RunSensible’s Legal Dictionary

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Legal Dictionary


A tort refers to a wrongful act that causes harm or damage to another person and results in legal liability. It is different from a breach of contract. In a civil court, the person who commits the tort, also known as the tortfeasor, may be held accountable for paying monetary damages. On the other hand, a crime is a wrongful act that could lead to prosecution in a criminal court.

Tort law discourages wrongful behavior by threatening legal consequences and promoting responsible conduct. The plaintiff in a tort case can seek compensation for damages such as medical expenses, loss of income, pain and suffering, and other losses. In civil cases, the burden of proof is typically based on the preponderance of the evidence, which means that the plaintiff must demonstrate that it is more likely than not that the defendant’s actions caused the harm.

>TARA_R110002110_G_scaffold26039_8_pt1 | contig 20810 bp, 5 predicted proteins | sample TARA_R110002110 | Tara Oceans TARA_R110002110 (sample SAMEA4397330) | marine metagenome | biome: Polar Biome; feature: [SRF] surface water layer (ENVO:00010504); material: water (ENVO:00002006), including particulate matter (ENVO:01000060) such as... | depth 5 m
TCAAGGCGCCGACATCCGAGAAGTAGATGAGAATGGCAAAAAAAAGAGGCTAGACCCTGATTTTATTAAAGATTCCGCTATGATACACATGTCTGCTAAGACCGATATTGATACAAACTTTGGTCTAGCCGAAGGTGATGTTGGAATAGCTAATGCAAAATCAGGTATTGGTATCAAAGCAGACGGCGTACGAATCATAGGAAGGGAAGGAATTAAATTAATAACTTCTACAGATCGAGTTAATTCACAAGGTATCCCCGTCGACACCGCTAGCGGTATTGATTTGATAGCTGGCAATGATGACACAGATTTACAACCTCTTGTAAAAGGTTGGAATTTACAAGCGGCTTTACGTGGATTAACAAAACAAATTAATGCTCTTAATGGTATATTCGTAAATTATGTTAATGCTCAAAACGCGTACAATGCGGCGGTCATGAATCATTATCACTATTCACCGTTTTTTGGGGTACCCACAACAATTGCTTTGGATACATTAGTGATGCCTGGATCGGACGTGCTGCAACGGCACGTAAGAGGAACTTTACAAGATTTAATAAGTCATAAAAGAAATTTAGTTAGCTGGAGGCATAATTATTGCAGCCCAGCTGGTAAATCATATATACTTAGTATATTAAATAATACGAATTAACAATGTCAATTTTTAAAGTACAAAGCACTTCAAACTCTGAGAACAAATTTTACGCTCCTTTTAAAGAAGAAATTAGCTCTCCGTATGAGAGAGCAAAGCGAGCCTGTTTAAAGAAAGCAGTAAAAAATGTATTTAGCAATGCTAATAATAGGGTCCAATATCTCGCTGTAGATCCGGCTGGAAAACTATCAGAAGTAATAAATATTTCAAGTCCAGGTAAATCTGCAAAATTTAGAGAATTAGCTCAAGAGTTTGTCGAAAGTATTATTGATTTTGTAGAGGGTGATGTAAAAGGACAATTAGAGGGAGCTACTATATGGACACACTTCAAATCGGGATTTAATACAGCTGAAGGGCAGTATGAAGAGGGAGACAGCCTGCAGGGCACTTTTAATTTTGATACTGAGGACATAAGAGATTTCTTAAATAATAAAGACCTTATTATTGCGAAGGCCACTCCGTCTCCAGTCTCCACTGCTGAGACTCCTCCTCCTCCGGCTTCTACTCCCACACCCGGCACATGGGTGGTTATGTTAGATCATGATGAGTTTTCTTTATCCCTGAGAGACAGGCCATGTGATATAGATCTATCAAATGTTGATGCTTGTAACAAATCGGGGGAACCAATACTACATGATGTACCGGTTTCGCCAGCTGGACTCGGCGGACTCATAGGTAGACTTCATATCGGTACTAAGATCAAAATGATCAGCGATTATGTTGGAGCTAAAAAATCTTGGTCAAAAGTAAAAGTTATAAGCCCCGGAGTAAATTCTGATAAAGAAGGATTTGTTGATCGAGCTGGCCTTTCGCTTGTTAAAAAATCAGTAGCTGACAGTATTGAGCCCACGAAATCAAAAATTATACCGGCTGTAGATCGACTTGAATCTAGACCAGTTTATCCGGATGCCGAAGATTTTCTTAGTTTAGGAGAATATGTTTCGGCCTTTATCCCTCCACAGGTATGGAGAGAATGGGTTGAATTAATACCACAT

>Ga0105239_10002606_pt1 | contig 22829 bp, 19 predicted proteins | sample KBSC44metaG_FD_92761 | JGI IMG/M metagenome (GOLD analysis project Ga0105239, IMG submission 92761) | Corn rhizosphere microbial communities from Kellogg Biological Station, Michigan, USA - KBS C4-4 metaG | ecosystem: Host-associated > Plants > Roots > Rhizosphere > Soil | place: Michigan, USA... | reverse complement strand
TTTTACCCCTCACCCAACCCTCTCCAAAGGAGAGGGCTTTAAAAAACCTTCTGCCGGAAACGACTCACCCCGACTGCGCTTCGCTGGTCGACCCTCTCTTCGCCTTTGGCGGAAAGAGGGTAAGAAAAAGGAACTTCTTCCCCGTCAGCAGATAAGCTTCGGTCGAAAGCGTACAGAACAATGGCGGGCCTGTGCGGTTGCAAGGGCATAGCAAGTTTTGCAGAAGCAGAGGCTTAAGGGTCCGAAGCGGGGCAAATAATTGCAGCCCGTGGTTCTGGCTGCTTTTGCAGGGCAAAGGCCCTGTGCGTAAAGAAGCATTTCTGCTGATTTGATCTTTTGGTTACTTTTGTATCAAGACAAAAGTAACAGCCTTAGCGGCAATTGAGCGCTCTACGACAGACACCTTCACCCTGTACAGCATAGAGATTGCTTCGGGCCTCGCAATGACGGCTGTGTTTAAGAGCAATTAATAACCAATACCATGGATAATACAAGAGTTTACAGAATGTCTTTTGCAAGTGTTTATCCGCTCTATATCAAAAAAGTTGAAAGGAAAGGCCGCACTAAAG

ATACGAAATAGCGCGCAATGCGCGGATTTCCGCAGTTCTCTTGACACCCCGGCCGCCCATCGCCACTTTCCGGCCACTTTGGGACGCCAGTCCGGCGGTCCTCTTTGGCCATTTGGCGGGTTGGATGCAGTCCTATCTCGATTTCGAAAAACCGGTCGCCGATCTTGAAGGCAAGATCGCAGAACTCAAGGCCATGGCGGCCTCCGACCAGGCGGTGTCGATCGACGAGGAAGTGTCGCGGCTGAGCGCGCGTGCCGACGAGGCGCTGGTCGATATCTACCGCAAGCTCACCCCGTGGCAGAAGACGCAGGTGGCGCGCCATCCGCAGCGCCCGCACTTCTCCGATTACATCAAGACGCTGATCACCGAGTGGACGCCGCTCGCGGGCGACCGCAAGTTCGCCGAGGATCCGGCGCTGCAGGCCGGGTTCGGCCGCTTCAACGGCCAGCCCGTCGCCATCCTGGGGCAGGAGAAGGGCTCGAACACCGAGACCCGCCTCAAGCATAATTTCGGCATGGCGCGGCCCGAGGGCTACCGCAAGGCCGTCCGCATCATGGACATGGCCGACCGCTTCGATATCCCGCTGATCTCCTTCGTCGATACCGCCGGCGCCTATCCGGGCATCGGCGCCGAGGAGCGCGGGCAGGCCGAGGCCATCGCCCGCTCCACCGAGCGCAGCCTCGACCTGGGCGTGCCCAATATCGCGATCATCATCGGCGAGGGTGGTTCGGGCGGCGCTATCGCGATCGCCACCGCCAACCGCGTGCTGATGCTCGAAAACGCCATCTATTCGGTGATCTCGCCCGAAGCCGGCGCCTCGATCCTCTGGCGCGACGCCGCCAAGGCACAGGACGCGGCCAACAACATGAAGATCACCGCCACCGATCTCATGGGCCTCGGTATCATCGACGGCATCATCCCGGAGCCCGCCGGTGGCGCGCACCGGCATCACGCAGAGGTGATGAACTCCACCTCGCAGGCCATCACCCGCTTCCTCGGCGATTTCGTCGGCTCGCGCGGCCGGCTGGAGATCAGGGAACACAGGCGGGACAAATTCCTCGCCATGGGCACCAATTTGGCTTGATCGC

Torts are civil wrongs that can be addressed through private lawsuits, which aim to compensate the victim rather than punish the wrongdoer, unlike criminal law.

Three Types of Torts

Negligence: Negligence is the failure to exercise the level of care that a reasonable person would exercise in similar circumstances.

Intentional Torts: Intentional torts involve deliberate actions that cause harm, such as assault, battery, or defamation.

Strict Liability: Strict liability is a type of liability where there is no need to prove negligence or fault. This type of liability is often applied in cases involving inherently dangerous activities.

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